Top 5 Live-Friday April 24
Top 5 Live-WURD Friday April 24
1. Loretta Lynch makes history
The highly politicized five-month battle to choose President Barack Obama’s next attorney general came to a close Thursday when the Senate finally voted to confirm Loretta Lynch. The 56-43 vote makes Lynch the first African-American female attorney general in U.S. history.
But the delay of her nomination neared record-breaking proportions. Republicans leading the Senate refused to bring her nomination up for a vote until Democrats cut a deal on abortion language in an unrelated bill. That legislation passed Wednesday, setting up Thursday’s vote and ending the latest partisan Washington standoff.
Ten Republicans, including Senate Majority Leader Mitch McConnell, joined Democrats. Texas GOP Sen. Ted Cruz was the only senator not to vote.
2. Petraeus sentenced: 2 years probation; $100K fine
Gen. David Petraeus, once a widely celebrated military leader who oversaw operations in Afghanistan and Iraq and was touted as a potential presidential candidate, was sentenced to serve two years on probation and to pay an $100,000 fine on Thursday for sharing classified information with his biographer and lover, Paula Broadwell.
“Today marks the end of a two-and-a-half-year ordeal,” Petraeus said outside the Charlotte federal courthouse following his sentencing. “I now look forward to moving on with the next phase of my life.”
Prosecutors agreed to not send Petraeus to jail because the classified information was never released to the public or published in the biography of him that Broadwell wrote.
3. U.S. drone strike accidentally killed 2 hostages
President Barack Obama announced Thursday that a U.S. counterterrorism operation targeting an al Qaeda compound in January accidentally killed two innocent hostages, including one American.
Multiple U.S. officials told CNN the hostages, Warren Weinstein, an American, and Italian national Giovanni Lo Porto, were killed by a U.S. military drone that targeted the al Qaeda compound.
“As president and as commander in chief, I take full responsibility for all our counterterrorism operations including the one that inadvertently took the lives of Warren and Giovanni,” Obama said Thursday morning in the White House briefing room, where he apologized on behalf of the U.S. government.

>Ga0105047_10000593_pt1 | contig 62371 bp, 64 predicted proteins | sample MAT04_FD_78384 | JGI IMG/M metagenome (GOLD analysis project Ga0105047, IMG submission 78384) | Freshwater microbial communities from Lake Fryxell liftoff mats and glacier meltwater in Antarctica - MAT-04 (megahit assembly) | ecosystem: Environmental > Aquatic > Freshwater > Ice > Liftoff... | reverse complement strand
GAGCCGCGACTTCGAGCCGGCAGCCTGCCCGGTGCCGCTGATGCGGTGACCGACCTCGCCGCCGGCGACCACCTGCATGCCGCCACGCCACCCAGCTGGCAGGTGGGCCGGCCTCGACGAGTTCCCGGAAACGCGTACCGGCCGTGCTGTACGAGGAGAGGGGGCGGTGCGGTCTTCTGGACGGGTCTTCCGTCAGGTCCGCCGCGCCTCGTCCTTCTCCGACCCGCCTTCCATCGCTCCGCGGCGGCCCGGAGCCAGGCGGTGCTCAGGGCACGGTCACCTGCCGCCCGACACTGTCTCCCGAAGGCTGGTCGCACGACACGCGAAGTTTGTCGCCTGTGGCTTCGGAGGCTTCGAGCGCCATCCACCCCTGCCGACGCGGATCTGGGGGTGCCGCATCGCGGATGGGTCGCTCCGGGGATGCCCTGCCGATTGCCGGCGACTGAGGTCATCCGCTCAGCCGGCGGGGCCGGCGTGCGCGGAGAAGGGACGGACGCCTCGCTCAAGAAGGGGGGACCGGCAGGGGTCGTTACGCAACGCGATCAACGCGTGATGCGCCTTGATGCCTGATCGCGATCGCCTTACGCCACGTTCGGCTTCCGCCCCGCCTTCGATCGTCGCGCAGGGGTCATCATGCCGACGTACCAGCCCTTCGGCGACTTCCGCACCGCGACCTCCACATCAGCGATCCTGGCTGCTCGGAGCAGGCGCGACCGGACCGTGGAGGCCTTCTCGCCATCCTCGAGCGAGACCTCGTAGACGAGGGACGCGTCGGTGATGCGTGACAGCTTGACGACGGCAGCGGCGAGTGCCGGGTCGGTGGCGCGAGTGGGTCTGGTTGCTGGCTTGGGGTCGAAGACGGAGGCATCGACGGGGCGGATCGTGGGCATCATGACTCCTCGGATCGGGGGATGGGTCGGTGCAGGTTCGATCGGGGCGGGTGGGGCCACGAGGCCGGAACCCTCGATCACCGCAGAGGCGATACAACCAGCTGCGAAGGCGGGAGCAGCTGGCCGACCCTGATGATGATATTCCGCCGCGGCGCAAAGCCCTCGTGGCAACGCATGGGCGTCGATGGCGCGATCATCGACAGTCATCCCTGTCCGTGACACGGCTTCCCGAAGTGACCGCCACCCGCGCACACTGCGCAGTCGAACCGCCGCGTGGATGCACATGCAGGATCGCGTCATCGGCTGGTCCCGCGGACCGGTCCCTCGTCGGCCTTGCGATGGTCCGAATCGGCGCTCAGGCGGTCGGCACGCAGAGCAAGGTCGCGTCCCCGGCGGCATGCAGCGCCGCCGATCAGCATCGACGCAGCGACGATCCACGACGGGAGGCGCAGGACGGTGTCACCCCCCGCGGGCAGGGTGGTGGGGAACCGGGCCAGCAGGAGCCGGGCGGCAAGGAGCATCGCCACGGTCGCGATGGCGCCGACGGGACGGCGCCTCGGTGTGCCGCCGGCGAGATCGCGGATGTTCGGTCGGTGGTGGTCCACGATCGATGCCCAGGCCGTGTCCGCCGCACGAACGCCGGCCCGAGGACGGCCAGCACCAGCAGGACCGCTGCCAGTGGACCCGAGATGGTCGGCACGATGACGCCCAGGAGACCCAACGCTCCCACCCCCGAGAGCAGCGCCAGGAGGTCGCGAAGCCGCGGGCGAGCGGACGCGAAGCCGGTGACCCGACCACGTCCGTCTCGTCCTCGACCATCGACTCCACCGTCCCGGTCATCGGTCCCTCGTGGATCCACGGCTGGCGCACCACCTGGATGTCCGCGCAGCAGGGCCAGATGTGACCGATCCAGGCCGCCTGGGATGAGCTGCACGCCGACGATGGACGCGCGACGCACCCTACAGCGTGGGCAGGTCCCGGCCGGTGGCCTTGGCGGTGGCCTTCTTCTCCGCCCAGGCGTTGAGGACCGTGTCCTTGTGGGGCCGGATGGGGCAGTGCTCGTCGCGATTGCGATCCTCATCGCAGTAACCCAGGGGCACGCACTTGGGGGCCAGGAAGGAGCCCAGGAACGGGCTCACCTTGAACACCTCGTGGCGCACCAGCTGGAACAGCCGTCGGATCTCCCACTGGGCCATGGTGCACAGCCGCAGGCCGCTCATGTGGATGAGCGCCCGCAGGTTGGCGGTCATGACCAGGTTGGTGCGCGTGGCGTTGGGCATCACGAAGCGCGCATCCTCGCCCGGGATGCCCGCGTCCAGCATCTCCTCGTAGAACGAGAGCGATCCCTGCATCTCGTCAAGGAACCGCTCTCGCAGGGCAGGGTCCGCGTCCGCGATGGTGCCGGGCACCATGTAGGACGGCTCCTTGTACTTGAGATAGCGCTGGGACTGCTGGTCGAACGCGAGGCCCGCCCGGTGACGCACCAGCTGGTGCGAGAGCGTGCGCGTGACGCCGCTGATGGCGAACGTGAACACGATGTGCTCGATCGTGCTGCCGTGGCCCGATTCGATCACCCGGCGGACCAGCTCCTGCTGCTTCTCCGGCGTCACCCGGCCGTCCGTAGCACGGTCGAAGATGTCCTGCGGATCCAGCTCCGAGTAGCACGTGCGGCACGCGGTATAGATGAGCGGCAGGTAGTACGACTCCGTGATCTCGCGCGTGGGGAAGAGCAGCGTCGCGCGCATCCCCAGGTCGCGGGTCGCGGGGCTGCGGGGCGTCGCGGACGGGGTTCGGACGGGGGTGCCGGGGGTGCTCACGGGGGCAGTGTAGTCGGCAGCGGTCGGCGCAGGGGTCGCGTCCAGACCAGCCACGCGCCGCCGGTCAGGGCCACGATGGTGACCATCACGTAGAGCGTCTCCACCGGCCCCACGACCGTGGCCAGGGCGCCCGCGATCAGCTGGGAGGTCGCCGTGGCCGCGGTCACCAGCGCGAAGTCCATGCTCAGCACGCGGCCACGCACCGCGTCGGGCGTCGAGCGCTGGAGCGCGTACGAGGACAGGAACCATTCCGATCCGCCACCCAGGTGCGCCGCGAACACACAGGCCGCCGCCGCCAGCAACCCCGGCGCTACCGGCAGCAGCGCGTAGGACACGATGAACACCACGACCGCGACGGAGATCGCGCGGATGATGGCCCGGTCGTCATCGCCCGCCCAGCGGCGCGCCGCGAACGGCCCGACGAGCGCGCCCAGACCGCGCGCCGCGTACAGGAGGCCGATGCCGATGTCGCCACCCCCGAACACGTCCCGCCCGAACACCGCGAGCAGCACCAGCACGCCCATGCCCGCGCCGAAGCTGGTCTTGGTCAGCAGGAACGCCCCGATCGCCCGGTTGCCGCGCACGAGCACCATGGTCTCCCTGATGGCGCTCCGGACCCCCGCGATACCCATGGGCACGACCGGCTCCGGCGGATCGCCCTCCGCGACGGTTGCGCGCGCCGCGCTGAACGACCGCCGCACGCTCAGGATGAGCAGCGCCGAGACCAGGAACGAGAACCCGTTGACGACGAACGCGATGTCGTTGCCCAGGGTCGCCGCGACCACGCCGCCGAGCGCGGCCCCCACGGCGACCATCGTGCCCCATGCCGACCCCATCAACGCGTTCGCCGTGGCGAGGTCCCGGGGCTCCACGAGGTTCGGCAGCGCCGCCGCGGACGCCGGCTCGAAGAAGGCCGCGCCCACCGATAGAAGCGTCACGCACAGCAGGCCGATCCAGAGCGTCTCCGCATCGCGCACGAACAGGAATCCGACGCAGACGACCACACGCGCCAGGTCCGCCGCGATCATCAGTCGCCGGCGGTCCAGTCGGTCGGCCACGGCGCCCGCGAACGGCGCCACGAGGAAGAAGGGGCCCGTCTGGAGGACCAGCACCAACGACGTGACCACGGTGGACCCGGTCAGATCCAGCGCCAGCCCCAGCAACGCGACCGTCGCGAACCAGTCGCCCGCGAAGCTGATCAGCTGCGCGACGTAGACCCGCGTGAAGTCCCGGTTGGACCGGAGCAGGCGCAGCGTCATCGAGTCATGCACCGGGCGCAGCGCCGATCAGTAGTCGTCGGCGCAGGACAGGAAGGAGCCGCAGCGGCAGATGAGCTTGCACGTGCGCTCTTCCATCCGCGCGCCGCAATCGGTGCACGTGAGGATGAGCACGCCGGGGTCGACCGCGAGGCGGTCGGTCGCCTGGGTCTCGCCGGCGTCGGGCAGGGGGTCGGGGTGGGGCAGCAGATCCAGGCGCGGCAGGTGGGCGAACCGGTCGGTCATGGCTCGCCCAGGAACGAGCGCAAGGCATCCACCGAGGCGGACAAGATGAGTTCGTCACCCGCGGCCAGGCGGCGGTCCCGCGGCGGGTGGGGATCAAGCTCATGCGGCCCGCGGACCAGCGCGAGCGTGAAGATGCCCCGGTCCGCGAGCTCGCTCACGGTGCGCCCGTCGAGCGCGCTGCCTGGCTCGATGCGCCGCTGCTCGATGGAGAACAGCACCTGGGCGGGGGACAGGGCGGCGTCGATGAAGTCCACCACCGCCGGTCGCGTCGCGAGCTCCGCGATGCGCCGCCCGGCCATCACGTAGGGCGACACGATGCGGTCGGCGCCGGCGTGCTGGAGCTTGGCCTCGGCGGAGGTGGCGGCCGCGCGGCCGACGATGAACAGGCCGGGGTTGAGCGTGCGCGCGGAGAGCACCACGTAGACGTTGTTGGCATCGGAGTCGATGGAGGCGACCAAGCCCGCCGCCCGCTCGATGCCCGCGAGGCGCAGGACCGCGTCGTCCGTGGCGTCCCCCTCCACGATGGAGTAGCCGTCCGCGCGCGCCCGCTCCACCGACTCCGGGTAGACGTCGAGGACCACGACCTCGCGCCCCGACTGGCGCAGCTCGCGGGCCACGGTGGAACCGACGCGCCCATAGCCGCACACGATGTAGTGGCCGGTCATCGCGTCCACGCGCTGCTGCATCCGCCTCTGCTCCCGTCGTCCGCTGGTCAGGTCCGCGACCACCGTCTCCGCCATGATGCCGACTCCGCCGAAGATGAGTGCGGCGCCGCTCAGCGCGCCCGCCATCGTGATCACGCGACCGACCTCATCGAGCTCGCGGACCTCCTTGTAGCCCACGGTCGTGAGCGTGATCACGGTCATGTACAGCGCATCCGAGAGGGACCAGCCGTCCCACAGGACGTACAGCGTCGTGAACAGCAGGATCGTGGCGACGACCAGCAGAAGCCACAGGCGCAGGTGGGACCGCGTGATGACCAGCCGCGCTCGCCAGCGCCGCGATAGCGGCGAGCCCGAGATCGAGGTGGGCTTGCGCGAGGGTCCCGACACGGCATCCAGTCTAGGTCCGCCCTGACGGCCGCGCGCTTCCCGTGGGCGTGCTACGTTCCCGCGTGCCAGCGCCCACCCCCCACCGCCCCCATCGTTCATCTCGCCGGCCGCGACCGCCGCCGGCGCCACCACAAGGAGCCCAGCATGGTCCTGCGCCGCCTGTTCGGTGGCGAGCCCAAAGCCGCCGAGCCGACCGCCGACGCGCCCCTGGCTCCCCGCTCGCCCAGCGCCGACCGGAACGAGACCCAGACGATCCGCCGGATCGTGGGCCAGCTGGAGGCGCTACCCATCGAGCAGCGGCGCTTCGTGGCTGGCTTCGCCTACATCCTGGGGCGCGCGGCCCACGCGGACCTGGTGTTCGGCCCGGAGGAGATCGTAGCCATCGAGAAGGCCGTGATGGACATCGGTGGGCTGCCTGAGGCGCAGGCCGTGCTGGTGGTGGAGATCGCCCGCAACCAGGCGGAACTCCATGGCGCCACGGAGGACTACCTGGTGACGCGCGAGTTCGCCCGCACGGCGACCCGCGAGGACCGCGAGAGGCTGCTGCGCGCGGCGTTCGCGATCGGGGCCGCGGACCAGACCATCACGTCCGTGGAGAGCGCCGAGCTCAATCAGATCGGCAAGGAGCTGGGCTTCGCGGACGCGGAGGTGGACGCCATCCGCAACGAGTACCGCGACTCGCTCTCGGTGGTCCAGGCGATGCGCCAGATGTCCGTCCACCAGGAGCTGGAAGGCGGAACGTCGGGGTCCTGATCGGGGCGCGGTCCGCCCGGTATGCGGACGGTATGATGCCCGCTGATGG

The White House also disclosed Thursday that two Americans, both al Qaeda operatives, were also killed in U.S. counterterrorism operations in the same region.
4. Protesters’ day in court sparks more protests, confrontation
Protesters, police and lawyers packed a tiny courtroom on Thursday for the trial of 10 people accused of disorderly conduct stemming from their arrests at a March incident during which protesters stormed a Lawncrest community meeting.
Extra security was on hand as the crowd overflowed into the hallway. Then the group moved outside to 13th and Filbert streets holding signs and chanting.
Assistant District Attorney Pam Conner told Municipal Court Judge Joyce O. Eubanks, “This is more complicated than our typical disorderly conduct case,” and said prosecutors needed more time to prepare.
Nonetheless, Eubanks continued the case until June.
5. Freddie Gray death: Protesters, police clash in Baltimore
At least two people were taken into custody as protesters upset over the death of Freddie Gray clashed Thursday evening with police on the streets of Baltimore.
Tensions rose as demonstrators confronted police, several of whom shouted: “Back up!”
The Baltimore Police Department said the two were detained for disorderly conduct and destruction of property.
Protesters rallied at City Hall before marching to a police station. Some walked through traffic. In one instance, they surrounded a police car.
Gray died Sunday, one week after he was arrested by Baltimore police.
Click here to read these stories on 900amWURD.
Solomon Jones is an Essence bestselling author and award-winning columnist. He is the creator and editor of Solomonjones.com and morning host on 900 am WURD radio. Click here to learn more about Solomon